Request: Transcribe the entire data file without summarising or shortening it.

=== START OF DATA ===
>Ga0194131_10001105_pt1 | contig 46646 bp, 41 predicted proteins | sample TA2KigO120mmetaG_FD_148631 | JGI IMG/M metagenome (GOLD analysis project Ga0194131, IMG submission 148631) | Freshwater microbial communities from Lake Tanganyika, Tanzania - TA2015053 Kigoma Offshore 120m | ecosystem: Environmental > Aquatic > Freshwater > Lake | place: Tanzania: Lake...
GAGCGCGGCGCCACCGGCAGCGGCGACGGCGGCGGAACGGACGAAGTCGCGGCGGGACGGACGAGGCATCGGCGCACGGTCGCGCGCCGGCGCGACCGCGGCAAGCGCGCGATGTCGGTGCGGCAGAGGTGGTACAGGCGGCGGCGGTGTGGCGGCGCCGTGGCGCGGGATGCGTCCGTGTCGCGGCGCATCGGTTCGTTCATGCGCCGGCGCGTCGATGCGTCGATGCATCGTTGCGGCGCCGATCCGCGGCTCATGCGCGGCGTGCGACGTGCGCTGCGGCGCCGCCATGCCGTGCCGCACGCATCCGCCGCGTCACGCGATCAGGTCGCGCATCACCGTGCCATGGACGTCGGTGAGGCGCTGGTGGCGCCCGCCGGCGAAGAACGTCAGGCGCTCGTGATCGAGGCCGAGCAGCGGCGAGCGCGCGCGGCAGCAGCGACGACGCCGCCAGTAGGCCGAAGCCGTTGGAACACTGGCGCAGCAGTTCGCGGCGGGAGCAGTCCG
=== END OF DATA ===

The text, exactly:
>Ga0194131_10001105_pt1 | contig 46646 bp, 41 predicted proteins | sample TA2KigO120mmetaG_FD_148631 | JGI IMG/M metagenome (GOLD analysis project Ga0194131, IMG submission 148631) | Freshwater microbial communities from Lake Tanganyika, Tanzania - TA2015053 Kigoma Offshore 120m | ecosystem: Environmental > Aquatic > Freshwater > Lake | place: Tanzania: Lake...
GAGCGCGGCGCCACCGGCAGCGGCGACGGCGGCGGAACGGACGAAGTCGCGGCGGGACGGACGAGGCATCGGCGCACGGTCGCGCGCCGGCGCGACCGCGGCAAGCGCGCGATGTCGGTGCGGCAGAGGTGGTACAGGCGGCGGCGGTGTGGCGGCGCCGTGGCGCGGGATGCGTCCGTGTCGCGGCGCATCGGTTCGTTCATGCGCCGGCGCGTCGATGCGTCGATGCATCGTTGCGGCGCCGATCCGCGGCTCATGCGCGGCGTGCGACGTGCGCTGCGGCGCCGCCATGCCGTGCCGCACGCATCCGCCGCGTCACGCGATCAGGTCGCGCATCACCGTGCCATGGACGTCGGTGAGGCGCTGGTGGCGCCCGCCGGCGAAGAACGTCAGGCGCTCGTGATCGAGGCCGAGCAGCGGCGAGCGCGCGCGGCAGCAGCGACGACGCCGCCAGTAGGCCGAAGCCGTTGGAACACTGGCGCAGCAGTTCGCGGCGGGAGCAGTCCG